Soon my class and I will embark on a physical and spiritual journey to the country of South Africa. While there we will interview Archbishop Desmond Tutu, known and revered throughout the world for his role in the toppling of Apartheid. But, in addition to interviewing Desmond Tutu, we will also be meeting with some lesser known heroes of the Apartheid Struggle and the turmoil that has followed. We will be interviewing Peter Harris an apartheid lawyer who defended the Delmas Four in a symbolic and highly crucial trial that served as an early herald to the end of Apartheid. We will also be interviewing Pregs Govender, former member of Parliament from 1994-2002 and outspoken advocate for civil rights.
One of the most meaningful aspects of the trip will be our visit to the Botshabelo orphanage for children orphaned by AIDs. It is here that we will have the chance to give back to a country that will be offering us so much hospitality and eye opening experiences. We will also be bringing donations to charitable projects such as, Philani Child Nutrition Project and Mylife Homeless Childrens’ Project, charities that have been equally vital to the easing of life for young South Africans affected by severe poverty.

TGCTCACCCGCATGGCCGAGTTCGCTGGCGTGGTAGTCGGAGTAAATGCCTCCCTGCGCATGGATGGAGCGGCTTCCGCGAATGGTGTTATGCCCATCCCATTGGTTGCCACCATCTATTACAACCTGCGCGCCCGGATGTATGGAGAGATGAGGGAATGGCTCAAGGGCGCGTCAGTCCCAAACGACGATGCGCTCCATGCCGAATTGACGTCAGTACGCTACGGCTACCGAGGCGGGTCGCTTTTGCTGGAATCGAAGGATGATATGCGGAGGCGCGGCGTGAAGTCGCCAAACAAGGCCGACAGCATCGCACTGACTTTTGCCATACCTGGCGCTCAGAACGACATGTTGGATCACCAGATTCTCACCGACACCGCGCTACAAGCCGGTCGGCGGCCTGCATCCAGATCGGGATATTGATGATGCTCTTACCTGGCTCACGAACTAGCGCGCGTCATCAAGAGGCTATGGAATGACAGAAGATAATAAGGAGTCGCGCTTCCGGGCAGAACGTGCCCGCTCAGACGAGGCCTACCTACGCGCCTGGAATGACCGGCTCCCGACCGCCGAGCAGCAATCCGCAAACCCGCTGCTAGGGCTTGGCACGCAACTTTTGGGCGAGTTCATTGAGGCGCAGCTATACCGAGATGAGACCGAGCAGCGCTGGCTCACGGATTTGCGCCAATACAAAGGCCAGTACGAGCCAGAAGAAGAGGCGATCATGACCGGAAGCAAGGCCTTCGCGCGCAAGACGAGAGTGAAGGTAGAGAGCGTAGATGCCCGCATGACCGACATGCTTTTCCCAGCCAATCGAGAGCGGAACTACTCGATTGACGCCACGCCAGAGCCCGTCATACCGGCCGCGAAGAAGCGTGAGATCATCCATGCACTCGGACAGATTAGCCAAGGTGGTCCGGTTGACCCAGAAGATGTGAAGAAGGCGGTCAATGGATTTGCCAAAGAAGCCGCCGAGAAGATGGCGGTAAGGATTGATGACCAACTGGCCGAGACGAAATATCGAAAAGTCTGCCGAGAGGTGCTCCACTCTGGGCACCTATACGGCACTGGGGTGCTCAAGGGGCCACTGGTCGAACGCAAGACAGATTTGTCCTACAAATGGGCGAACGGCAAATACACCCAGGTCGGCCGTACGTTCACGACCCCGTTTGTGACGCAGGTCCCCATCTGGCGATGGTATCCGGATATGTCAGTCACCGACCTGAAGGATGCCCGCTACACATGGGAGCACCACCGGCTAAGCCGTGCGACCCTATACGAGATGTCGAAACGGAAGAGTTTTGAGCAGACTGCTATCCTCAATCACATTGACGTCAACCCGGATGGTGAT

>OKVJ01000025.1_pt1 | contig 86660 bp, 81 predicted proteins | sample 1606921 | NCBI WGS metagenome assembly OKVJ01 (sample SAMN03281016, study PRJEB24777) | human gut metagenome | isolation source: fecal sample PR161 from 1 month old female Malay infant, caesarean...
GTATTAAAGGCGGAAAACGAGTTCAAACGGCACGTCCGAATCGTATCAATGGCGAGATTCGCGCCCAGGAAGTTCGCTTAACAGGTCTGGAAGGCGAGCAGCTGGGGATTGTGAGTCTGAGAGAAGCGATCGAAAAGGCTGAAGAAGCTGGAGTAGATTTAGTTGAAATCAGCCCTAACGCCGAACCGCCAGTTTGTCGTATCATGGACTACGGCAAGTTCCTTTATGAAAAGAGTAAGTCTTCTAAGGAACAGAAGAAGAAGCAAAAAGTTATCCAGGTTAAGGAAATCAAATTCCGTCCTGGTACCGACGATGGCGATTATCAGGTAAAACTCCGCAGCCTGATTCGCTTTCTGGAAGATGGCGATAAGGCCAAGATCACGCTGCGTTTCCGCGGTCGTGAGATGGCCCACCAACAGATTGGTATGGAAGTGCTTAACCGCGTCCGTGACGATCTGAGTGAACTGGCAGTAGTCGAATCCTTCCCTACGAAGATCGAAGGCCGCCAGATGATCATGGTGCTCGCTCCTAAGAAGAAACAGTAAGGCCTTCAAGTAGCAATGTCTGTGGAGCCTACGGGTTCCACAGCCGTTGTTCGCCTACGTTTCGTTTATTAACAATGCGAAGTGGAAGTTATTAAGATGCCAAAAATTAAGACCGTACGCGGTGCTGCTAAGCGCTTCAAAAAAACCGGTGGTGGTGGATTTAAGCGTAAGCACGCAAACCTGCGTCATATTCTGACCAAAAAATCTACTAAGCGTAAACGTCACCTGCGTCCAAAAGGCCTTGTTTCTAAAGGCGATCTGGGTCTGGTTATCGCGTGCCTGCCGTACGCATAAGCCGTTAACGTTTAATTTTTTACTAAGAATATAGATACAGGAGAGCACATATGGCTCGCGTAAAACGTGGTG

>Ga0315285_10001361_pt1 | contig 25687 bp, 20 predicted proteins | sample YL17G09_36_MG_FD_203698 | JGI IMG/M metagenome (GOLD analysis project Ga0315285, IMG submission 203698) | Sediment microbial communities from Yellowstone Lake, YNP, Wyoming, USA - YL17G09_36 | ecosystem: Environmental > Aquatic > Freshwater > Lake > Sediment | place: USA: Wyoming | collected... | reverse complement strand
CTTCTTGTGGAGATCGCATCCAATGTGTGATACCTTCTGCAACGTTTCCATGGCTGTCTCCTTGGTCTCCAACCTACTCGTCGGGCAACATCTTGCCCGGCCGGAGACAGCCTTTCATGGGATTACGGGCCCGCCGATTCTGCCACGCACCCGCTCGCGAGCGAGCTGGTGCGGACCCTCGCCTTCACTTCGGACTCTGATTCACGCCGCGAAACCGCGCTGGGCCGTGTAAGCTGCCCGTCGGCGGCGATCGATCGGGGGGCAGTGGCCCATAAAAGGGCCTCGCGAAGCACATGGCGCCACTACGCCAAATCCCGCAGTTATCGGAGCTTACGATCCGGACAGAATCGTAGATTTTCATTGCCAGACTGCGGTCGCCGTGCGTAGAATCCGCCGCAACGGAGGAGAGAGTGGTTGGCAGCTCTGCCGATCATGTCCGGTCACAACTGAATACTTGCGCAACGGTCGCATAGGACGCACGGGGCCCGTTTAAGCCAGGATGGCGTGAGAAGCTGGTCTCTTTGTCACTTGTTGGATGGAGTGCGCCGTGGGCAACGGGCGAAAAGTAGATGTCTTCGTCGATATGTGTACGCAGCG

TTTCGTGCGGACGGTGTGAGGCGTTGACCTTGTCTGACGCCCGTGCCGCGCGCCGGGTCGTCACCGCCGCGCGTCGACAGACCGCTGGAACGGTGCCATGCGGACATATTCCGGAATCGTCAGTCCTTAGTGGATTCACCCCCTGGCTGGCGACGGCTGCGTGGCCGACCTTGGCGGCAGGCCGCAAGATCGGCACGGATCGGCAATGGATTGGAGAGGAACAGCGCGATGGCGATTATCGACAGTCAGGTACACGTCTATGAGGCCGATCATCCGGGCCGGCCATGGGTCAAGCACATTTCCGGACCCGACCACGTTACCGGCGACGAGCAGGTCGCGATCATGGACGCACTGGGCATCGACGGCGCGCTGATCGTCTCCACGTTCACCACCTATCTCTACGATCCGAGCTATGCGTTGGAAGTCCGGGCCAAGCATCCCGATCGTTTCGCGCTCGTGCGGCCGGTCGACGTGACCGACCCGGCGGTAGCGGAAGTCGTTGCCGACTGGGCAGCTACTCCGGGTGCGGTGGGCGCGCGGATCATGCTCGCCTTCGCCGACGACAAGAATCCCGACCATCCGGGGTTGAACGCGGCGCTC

One of the really beneficial things about this trip is that we will not only be forming mutual relationships with the people of South Africa but its animals as well. For the last three days of the trip we will be going on Safari in Kruger National Park, where we will get the chance to study the animals of the savannah and brainstorm ways that we can help out endangered Savannah animals such as the Cheetah whose existence in the world is hanging by a thread.
It is hard to say now whether I am more excited for all the exciting adventures that are sure to await me in this mystical country or for the moment when my class and I deliver to the charities all the donations we have spent months gathering. It has taken a lot of hard work, but no matter how large the physical gifts; they are a small price to pay for the gift of inner happiness that we are sure to experience as we journey to South Africa which as Desmond Tutu has said: “…so utterly improbably, is a beacon of hope in a dark and troubled world.”